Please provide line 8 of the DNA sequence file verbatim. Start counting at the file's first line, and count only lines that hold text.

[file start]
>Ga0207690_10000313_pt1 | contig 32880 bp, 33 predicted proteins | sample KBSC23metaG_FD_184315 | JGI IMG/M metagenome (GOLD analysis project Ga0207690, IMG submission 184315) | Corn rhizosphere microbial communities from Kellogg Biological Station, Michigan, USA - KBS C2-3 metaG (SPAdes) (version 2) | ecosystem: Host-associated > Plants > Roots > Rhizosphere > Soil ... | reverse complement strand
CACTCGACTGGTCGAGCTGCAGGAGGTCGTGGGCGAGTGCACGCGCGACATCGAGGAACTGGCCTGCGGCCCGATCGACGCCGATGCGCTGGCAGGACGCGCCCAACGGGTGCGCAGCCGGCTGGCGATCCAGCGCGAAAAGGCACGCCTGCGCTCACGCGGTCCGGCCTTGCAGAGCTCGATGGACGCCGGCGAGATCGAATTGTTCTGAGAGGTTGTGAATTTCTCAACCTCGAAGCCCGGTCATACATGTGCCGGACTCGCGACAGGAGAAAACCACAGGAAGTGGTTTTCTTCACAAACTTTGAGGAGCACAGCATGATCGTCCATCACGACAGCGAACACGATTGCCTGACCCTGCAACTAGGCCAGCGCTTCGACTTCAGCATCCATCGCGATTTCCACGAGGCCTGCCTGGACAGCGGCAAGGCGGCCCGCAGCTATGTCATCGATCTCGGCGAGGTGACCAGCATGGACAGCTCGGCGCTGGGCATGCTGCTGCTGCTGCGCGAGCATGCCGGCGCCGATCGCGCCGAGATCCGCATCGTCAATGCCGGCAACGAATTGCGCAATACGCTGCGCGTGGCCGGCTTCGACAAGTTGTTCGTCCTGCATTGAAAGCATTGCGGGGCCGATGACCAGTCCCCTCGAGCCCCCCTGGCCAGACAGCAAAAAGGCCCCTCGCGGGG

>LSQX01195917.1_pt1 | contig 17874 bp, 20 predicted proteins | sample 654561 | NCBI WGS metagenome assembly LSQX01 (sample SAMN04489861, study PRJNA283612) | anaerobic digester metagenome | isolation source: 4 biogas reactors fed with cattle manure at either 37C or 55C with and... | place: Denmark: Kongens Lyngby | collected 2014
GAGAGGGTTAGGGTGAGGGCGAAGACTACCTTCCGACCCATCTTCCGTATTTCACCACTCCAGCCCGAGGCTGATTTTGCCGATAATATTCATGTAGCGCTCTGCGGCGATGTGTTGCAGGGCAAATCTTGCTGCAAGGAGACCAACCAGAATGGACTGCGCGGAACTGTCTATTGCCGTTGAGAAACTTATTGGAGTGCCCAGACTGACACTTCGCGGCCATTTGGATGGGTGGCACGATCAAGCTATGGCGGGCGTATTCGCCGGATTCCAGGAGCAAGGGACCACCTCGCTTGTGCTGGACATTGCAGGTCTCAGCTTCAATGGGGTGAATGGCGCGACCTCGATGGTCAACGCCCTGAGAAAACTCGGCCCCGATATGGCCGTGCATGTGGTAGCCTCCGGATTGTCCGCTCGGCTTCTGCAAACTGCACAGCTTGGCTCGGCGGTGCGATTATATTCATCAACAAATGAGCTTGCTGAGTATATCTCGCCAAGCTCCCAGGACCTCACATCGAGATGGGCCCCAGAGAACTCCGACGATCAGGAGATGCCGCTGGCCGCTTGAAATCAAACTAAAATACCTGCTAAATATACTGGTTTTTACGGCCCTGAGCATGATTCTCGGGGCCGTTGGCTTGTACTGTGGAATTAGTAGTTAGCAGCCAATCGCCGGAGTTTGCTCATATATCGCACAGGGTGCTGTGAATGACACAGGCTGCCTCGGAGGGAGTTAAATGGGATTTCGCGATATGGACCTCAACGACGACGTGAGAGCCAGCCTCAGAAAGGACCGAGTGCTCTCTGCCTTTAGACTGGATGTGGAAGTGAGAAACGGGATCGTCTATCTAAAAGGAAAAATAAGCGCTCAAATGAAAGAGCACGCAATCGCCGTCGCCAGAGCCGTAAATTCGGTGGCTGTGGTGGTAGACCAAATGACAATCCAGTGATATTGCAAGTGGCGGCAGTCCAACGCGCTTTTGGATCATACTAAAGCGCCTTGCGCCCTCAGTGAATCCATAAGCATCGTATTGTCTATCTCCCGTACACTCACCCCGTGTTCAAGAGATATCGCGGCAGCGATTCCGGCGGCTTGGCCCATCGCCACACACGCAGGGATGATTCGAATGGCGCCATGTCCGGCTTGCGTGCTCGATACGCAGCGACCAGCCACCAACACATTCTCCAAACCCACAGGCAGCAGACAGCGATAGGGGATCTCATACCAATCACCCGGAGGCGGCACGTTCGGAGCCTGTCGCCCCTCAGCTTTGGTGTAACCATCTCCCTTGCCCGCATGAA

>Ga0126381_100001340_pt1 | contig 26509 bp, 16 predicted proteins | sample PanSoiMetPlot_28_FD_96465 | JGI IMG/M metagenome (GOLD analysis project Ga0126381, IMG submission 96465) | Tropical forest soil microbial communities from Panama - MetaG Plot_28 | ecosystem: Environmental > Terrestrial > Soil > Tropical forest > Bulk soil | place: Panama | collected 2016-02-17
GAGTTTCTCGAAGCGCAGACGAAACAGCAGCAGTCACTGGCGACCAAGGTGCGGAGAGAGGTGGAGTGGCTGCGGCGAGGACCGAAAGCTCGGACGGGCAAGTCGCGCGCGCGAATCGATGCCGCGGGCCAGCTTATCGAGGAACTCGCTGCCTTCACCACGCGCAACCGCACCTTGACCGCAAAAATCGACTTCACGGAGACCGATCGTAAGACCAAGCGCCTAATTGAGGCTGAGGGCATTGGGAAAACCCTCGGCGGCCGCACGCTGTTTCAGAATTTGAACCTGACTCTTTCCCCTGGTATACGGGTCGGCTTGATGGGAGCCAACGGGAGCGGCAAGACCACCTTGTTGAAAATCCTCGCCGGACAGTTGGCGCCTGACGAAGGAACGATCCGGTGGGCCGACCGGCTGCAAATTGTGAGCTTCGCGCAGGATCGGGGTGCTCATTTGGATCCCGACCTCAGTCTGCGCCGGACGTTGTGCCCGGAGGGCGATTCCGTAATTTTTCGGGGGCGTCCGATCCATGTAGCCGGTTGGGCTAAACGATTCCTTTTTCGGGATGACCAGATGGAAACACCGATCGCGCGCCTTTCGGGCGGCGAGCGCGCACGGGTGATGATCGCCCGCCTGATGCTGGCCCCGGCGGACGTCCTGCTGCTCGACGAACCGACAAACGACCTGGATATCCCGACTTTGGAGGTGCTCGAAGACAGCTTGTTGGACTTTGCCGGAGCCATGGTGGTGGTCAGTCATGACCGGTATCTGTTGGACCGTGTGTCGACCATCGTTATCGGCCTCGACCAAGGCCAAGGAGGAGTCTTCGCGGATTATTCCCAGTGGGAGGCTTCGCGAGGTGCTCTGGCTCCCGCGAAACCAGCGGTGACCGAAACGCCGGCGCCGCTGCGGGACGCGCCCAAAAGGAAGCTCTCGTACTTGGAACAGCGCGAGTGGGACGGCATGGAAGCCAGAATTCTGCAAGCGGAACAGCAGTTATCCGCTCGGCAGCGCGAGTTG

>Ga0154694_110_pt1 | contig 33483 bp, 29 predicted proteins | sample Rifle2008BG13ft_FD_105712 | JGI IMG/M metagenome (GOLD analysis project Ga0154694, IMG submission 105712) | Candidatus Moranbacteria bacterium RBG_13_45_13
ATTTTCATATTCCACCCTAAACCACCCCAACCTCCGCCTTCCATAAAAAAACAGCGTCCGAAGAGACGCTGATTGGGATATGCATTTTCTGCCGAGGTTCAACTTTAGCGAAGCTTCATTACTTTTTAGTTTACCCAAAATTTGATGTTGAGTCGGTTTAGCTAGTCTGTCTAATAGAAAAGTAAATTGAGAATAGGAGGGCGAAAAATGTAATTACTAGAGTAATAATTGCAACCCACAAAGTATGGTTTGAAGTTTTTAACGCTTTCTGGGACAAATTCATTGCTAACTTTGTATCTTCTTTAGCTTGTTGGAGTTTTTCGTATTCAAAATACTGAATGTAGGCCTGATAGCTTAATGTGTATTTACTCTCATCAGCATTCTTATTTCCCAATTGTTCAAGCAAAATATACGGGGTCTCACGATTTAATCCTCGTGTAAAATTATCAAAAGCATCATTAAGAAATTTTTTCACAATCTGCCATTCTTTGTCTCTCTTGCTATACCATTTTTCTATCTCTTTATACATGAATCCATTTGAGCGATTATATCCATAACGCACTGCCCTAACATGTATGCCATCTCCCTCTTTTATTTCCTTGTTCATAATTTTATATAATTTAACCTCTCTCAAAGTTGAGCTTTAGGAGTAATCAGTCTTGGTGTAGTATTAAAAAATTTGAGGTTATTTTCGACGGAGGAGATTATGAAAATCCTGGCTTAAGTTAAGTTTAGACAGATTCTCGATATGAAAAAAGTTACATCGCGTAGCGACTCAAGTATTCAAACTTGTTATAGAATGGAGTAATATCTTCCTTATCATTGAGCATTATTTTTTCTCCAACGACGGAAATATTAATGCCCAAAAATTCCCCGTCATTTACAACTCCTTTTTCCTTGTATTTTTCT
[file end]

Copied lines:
ATTTTCATATTCCACCCTAAACCACCCCAACCTCCGCCTTCCATAAAAAAACAGCGTCCGAAGAGACGCTGATTGGGATATGCATTTTCTGCCGAGGTTCAACTTTAGCGAAGCTTCATTACTTTTTAGTTTACCCAAAATTTGATGTTGAGTCGGTTTAGCTAGTCTGTCTAATAGAAAAGTAAATTGAGAATAGGAGGGCGAAAAATGTAATTACTAGAGTAATAATTGCAACCCACAAAGTATGGTTTGAAGTTTTTAACGCTTTCTGGGACAAATTCATTGCTAACTTTGTATCTTCTTTAGCTTGTTGGAGTTTTTCGTATTCAAAATACTGAATGTAGGCCTGATAGCTTAATGTGTATTTACTCTCATCAGCATTCTTATTTCCCAATTGTTCAAGCAAAATATACGGGGTCTCACGATTTAATCCTCGTGTAAAATTATCAAAAGCATCATTAAGAAATTTTTTCACAATCTGCCATTCTTTGTCTCTCTTGCTATACCATTTTTCTATCTCTTTATACATGAATCCATTTGAGCGATTATATCCATAACGCACTGCCCTAACATGTATGCCATCTCCCTCTTTTATTTCCTTGTTCATAATTTTATATAATTTAACCTCTCTCAAAGTTGAGCTTTAGGAGTAATCAGTCTTGGTGTAGTATTAAAAAATTTGAGGTTATTTTCGACGGAGGAGATTATGAAAATCCTGGCTTAAGTTAAGTTTAGACAGATTCTCGATATGAAAAAAGTTACATCGCGTAGCGACTCAAGTATTCAAACTTGTTATAGAATGGAGTAATATCTTCCTTATCATTGAGCATTATTTTTTCTCCAACGACGGAAATATTAATGCCCAAAAATTCCCCGTCATTTACAACTCCTTTTTCCTTGTATTTTTCT